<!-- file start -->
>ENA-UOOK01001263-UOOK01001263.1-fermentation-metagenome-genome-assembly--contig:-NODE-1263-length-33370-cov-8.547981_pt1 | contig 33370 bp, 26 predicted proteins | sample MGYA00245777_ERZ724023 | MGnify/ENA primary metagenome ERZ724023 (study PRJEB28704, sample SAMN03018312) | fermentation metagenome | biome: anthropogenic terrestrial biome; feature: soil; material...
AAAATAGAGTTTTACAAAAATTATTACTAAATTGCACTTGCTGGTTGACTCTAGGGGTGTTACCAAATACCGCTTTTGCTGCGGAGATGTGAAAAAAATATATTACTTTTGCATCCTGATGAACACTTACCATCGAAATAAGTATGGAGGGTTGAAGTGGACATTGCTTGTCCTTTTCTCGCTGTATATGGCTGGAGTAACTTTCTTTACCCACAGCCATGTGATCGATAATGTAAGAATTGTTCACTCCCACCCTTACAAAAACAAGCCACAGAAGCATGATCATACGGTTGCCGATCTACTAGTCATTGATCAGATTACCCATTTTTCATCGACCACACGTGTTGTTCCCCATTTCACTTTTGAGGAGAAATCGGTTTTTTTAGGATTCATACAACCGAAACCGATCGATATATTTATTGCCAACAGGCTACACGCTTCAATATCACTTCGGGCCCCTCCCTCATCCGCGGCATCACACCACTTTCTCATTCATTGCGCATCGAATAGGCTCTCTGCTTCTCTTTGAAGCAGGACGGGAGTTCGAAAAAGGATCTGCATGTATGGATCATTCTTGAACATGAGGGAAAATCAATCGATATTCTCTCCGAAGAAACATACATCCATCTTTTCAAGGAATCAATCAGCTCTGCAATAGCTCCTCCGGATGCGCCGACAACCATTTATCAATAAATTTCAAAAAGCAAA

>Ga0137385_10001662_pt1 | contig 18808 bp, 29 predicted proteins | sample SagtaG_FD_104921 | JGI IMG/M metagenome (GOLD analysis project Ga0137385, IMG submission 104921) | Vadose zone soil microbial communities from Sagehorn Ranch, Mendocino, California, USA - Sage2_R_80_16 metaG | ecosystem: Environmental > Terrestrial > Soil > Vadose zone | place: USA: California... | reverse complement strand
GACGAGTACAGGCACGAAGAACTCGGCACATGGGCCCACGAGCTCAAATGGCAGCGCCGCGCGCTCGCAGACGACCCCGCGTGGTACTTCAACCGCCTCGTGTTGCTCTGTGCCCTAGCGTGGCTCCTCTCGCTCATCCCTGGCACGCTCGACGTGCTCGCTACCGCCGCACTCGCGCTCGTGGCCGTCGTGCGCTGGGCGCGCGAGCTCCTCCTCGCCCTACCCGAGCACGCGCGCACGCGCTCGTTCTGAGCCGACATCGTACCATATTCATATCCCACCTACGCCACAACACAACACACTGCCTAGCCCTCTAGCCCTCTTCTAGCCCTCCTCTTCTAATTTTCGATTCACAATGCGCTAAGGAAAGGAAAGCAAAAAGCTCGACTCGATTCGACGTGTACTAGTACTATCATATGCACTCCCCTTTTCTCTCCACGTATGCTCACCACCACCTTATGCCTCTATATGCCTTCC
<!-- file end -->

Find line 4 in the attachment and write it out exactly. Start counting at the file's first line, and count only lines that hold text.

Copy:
GACGAGTACAGGCACGAAGAACTCGGCACATGGGCCCACGAGCTCAAATGGCAGCGCCGCGCGCTCGCAGACGACCCCGCGTGGTACTTCAACCGCCTCGTGTTGCTCTGTGCCCTAGCGTGGCTCCTCTCGCTCATCCCTGGCACGCTCGACGTGCTCGCTACCGCCGCACTCGCGCTCGTGGCCGTCGTGCGCTGGGCGCGCGAGCTCCTCCTCGCCCTACCCGAGCACGCGCGCACGCGCTCGTTCTGAGCCGACATCGTACCATATTCATATCCCACCTACGCCACAACACAACACACTGCCTAGCCCTCTAGCCCTCTTCTAGCCCTCCTCTTCTAATTTTCGATTCACAATGCGCTAAGGAAAGGAAAGCAAAAAGCTCGACTCGATTCGACGTGTACTAGTACTATCATATGCACTCCCCTTTTCTCTCCACGTATGCTCACCACCACCTTATGCCTCTATATGCCTTCC